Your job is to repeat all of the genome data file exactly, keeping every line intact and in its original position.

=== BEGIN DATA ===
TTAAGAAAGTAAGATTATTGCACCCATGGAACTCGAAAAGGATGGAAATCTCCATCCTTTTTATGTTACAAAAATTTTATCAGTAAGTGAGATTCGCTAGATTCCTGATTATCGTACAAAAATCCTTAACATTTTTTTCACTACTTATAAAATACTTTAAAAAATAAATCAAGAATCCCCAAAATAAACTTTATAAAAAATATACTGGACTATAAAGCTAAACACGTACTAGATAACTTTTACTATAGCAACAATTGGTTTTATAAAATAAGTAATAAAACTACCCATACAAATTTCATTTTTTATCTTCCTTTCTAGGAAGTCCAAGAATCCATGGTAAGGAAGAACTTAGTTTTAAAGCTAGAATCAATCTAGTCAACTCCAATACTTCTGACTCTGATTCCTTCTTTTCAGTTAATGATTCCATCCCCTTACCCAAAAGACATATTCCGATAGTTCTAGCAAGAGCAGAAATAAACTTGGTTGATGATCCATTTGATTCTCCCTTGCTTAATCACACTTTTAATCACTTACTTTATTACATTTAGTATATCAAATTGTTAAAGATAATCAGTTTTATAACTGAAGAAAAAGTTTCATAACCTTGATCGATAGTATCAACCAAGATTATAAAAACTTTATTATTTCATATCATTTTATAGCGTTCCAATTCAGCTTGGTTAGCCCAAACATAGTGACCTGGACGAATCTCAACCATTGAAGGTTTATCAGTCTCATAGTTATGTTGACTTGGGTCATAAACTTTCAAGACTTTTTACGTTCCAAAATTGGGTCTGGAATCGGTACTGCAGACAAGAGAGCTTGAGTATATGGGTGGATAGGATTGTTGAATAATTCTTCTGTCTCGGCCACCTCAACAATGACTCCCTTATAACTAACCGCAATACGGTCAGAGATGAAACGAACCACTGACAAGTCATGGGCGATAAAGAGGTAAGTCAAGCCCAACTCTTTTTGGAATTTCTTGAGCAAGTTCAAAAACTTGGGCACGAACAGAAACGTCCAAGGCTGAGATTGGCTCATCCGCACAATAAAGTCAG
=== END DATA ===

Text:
TTAAGAAAGTAAGATTATTGCACCCATGGAACTCGAAAAGGATGGAAATCTCCATCCTTTTTATGTTACAAAAATTTTATCAGTAAGTGAGATTCGCTAGATTCCTGATTATCGTACAAAAATCCTTAACATTTTTTTCACTACTTATAAAATACTTTAAAAAATAAATCAAGAATCCCCAAAATAAACTTTATAAAAAATATACTGGACTATAAAGCTAAACACGTACTAGATAACTTTTACTATAGCAACAATTGGTTTTATAAAATAAGTAATAAAACTACCCATACAAATTTCATTTTTTATCTTCCTTTCTAGGAAGTCCAAGAATCCATGGTAAGGAAGAACTTAGTTTTAAAGCTAGAATCAATCTAGTCAACTCCAATACTTCTGACTCTGATTCCTTCTTTTCAGTTAATGATTCCATCCCCTTACCCAAAAGACATATTCCGATAGTTCTAGCAAGAGCAGAAATAAACTTGGTTGATGATCCATTTGATTCTCCCTTGCTTAATCACACTTTTAATCACTTACTTTATTACATTTAGTATATCAAATTGTTAAAGATAATCAGTTTTATAACTGAAGAAAAAGTTTCATAACCTTGATCGATAGTATCAACCAAGATTATAAAAACTTTATTATTTCATATCATTTTATAGCGTTCCAATTCAGCTTGGTTAGCCCAAACATAGTGACCTGGACGAATCTCAACCATTGAAGGTTTATCAGTCTCATAGTTATGTTGACTTGGGTCATAAACTTTCAAGACTTTTTACGTTCCAAAATTGGGTCTGGAATCGGTACTGCAGACAAGAGAGCTTGAGTATATGGGTGGATAGGATTGTTGAATAATTCTTCTGTCTCGGCCACCTCAACAATGACTCCCTTATAACTAACCGCAATACGGTCAGAGATGAAACGAACCACTGACAAGTCATGGGCGATAAAGAGGTAAGTCAAGCCCAACTCTTTTTGGAATTTCTTGAGCAAGTTCAAAAACTTGGGCACGAACAGAAACGTCCAAGGCTGAGATTGGCTCATCCGCACAATAAAGTCAG